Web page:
The Limits of Credit: Could Aging Nations Lose the Fiscal Policy Lever?
In Moody's Sovereign Risk Unit, we spend a great deal of time studying and debating the very issues that are before us today. What we are really discussing is whether the industrialized countries can afford the pensions already promised by their respective governments? In some ways, you might find my answer somewhat surprising.
We expect almost every industrialized nation to "default" on its pension promises. What do I mean? We have concluded that it is impossible for almost every major developed nation to meet presently promised public sector pensions, including promised health care for seniors, without further changes in future benefits. In others words, future governments will probably renege on future pension and senior health care commitments as embedded in law today..........
We have looked at many of the most important academic studies, which analyze future pension burdens and their potential impact on government debt. For many of the most highly advanced industrialized countries, the conclusion one must almost inevitably come to is that the public sector debt level needed to fund existing promises over the long-term would raise serious solvency issues if these pension systems are not reformed. On balance, many continental European countries and Japan could not sustain the increased debt burdens implied by their existing pension systems when these future obligations are added to already existing public sector debt.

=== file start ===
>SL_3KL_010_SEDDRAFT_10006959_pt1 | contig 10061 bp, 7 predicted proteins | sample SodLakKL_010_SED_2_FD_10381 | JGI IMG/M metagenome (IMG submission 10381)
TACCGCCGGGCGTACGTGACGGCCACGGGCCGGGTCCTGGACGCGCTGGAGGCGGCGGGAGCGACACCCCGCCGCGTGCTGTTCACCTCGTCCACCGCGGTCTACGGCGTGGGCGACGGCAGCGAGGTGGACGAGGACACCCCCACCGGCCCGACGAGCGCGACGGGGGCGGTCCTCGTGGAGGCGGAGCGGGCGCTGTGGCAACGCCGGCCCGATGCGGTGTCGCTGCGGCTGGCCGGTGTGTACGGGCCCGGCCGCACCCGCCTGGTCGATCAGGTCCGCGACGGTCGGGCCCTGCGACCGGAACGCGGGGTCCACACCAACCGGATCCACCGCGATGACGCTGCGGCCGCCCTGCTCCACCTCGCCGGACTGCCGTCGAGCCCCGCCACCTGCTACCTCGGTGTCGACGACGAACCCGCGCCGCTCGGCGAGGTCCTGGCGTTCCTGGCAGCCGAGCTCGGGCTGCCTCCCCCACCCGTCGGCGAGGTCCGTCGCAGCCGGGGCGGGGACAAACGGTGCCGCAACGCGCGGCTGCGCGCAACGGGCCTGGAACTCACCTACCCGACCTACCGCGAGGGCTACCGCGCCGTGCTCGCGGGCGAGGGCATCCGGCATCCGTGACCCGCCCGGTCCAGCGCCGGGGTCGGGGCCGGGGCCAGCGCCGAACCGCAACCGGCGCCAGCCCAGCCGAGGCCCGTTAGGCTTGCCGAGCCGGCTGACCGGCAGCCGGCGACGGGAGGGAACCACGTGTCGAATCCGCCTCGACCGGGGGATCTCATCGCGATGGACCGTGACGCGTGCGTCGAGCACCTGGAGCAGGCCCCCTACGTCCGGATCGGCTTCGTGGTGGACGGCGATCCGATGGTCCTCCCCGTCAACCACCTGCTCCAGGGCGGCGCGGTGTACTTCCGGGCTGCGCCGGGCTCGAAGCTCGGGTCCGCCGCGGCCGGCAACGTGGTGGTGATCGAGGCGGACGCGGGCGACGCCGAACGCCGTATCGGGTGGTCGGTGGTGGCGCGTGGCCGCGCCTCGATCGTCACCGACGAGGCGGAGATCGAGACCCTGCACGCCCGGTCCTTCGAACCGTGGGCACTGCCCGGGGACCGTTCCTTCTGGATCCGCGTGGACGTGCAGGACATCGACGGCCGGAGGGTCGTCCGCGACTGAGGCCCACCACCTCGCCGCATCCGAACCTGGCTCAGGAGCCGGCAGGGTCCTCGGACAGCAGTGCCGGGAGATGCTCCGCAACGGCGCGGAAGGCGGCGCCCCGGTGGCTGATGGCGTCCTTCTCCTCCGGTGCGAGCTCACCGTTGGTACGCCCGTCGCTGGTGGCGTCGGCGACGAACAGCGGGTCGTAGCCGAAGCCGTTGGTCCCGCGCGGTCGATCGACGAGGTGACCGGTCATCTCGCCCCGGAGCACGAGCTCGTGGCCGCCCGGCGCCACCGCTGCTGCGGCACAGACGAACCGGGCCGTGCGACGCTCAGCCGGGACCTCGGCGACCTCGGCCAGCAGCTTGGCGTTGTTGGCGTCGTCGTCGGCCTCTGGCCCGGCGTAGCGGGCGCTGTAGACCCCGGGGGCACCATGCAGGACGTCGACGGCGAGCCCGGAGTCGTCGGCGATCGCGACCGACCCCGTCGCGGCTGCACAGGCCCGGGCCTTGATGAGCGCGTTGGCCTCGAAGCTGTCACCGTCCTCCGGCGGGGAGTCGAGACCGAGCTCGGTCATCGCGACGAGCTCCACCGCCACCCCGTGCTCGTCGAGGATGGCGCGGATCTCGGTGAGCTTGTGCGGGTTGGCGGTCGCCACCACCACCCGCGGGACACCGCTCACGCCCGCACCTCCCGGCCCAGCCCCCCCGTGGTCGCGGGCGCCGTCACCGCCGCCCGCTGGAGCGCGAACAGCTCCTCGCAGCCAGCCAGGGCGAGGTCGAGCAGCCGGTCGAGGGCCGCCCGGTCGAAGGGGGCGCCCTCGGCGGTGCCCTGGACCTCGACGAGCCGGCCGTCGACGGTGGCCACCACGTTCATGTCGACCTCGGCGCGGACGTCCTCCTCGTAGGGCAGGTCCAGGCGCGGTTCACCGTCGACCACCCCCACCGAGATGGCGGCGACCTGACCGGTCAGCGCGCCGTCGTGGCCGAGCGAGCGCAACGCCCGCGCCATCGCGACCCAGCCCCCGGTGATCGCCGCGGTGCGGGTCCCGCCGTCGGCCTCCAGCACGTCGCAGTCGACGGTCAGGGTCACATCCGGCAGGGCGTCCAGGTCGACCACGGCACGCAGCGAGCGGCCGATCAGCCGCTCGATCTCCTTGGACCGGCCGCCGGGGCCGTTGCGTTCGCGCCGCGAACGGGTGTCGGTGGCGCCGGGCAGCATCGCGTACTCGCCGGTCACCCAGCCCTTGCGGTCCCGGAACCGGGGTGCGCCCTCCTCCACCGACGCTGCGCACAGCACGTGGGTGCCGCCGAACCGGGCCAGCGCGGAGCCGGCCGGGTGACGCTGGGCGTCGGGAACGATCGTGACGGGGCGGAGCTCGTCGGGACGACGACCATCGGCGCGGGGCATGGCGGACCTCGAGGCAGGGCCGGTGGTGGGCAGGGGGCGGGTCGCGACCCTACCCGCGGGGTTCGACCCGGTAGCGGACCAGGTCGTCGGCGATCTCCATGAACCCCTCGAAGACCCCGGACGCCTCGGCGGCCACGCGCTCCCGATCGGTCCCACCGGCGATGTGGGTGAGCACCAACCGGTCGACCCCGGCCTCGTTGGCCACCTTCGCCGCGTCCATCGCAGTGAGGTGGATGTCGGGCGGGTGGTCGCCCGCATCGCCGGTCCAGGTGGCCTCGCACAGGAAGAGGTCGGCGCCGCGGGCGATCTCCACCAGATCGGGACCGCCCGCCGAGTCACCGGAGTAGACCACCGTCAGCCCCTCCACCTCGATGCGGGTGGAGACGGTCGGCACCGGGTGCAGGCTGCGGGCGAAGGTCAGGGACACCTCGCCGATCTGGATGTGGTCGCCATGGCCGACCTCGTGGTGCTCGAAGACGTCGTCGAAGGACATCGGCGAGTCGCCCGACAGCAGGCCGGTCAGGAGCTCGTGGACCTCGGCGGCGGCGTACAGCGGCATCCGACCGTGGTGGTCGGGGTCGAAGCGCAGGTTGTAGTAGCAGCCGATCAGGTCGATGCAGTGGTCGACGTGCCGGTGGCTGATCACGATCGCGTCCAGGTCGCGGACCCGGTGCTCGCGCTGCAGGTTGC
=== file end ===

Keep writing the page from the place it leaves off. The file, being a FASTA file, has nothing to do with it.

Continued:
Pre-World War II experience gives some important insights into dimensioning the problem facing the industrialized world as the baby boom generation retires. Either pensions are paid as promised, implying huge future debt burdens, or the promises are decreased and/or contributions raised significantly, thereby implying much lower debt burdens. If the pensions are not reformed in most Western European countries and Japan, then future governments face the prospect of dealing with debt burdens reminiscent of those faced by post World War Germany, the UK and France. If we assume that such debt burdens will occur in the future, then we have to examine how governments might deal with them, once again by examining the historical record. As a rating agency, we are concerned with determining at what point would such affected governments be forced to default on their debt obligations? It is clear that the consequences of such a financial default would be very different from a "default" on a pension promise.
Once a sustainable recovery has begun, the hope is that the government will also be in a better position to readjust the country's pensions to make them more actuarially sound. The risk this approach presents is that if the economy doesn't respond to the fiscal stimulus and doesn't soon start growing on a sustainable basis, then the country runs the risk of having the worst of all worlds -- a massive public sector debt just as its demographics start becoming quite negative.
Source: Vicent Truglia, Moody's Investor Service, 2000